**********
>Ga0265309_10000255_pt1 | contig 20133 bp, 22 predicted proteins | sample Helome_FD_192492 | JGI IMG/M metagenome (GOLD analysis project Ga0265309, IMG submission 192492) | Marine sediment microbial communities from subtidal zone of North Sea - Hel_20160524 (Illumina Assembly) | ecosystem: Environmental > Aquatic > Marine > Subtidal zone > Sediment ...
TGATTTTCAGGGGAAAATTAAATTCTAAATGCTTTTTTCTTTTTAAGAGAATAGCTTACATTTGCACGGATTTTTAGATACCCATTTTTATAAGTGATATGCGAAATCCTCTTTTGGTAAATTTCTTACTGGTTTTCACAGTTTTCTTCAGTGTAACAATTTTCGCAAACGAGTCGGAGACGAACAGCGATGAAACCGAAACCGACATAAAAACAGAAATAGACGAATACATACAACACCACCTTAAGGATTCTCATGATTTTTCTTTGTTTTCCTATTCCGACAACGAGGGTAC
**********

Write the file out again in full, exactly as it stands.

>Ga0265309_10000255_pt1 | contig 20133 bp, 22 predicted proteins | sample Helome_FD_192492 | JGI IMG/M metagenome (GOLD analysis project Ga0265309, IMG submission 192492) | Marine sediment microbial communities from subtidal zone of North Sea - Hel_20160524 (Illumina Assembly) | ecosystem: Environmental > Aquatic > Marine > Subtidal zone > Sediment ...
TGATTTTCAGGGGAAAATTAAATTCTAAATGCTTTTTTCTTTTTAAGAGAATAGCTTACATTTGCACGGATTTTTAGATACCCATTTTTATAAGTGATATGCGAAATCCTCTTTTGGTAAATTTCTTACTGGTTTTCACAGTTTTCTTCAGTGTAACAATTTTCGCAAACGAGTCGGAGACGAACAGCGATGAAACCGAAACCGACATAAAAACAGAAATAGACGAATACATACAACACCACCTTAAGGATTCTCATGATTTTTCTTTGTTTTCCTATTCCGACAACGAGGGTAC